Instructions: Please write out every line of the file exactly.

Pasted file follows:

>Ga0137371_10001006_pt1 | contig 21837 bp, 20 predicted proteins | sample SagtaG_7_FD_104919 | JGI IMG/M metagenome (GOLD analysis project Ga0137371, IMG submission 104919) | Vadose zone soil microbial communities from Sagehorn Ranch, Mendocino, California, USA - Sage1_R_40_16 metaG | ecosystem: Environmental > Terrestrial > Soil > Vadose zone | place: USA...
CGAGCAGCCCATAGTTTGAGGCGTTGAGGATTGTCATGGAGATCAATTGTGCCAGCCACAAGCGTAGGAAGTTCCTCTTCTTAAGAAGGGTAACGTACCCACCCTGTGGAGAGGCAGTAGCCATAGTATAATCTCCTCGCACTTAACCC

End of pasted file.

>Ga0137371_10001006_pt1 | contig 21837 bp, 20 predicted proteins | sample SagtaG_7_FD_104919 | JGI IMG/M metagenome (GOLD analysis project Ga0137371, IMG submission 104919) | Vadose zone soil microbial communities from Sagehorn Ranch, Mendocino, California, USA - Sage1_R_40_16 metaG | ecosystem: Environmental > Terrestrial > Soil > Vadose zone | place: USA...
CGAGCAGCCCATAGTTTGAGGCGTTGAGGATTGTCATGGAGATCAATTGTGCCAGCCACAAGCGTAGGAAGTTCCTCTTCTTAAGAAGGGTAACGTACCCACCCTGTGGAGAGGCAGTAGCCATAGTATAATCTCCTCGCACTTAACCC